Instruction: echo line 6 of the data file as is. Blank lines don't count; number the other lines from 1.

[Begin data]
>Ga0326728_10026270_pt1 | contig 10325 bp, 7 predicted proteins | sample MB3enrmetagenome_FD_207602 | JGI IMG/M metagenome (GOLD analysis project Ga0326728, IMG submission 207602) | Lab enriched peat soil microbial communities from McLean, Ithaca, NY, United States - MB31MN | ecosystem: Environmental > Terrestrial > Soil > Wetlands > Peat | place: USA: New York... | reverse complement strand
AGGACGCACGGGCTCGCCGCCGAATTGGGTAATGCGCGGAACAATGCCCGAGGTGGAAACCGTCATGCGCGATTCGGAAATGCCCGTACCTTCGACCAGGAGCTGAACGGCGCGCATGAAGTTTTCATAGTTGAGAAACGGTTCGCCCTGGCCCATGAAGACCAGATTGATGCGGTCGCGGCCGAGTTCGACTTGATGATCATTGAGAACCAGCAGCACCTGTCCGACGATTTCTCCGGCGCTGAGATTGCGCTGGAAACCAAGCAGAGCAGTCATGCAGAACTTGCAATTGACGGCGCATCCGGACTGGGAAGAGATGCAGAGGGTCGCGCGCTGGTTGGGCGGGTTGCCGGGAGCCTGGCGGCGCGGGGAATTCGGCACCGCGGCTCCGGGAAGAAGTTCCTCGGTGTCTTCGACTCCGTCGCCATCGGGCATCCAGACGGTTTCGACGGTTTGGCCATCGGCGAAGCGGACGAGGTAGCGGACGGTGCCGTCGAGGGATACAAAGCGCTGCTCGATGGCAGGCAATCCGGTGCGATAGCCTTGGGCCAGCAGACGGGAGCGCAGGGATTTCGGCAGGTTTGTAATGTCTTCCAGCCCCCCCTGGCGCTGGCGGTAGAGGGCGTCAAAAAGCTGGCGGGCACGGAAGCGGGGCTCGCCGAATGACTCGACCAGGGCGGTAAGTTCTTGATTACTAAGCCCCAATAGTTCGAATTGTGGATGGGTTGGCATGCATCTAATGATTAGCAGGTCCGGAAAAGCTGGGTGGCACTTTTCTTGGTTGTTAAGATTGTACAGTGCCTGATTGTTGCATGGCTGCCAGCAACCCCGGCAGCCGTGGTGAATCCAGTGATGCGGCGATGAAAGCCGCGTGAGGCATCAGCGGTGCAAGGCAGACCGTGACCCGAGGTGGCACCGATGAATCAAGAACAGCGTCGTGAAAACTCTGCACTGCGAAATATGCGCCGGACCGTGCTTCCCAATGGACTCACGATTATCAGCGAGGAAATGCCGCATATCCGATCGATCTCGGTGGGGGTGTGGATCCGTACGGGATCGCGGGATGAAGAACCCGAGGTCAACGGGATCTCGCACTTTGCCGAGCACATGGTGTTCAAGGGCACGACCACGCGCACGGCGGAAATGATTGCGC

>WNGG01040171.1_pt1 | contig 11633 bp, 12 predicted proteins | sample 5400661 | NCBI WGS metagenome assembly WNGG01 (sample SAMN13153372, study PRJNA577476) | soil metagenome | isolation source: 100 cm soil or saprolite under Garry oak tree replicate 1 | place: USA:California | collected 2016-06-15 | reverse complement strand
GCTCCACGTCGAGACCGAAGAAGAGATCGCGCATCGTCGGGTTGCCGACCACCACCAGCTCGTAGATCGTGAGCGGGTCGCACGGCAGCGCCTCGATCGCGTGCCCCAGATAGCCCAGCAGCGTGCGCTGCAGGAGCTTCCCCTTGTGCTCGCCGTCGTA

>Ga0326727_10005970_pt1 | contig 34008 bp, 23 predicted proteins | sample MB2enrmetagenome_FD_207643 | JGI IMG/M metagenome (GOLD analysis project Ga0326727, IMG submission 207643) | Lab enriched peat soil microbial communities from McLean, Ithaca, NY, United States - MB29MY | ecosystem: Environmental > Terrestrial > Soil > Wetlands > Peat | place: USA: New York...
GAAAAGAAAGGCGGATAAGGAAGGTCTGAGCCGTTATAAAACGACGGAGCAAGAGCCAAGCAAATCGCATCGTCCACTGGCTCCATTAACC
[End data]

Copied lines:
GAAAAGAAAGGCGGATAAGGAAGGTCTGAGCCGTTATAAAACGACGGAGCAAGAGCCAAGCAAATCGCATCGTCCACTGGCTCCATTAACC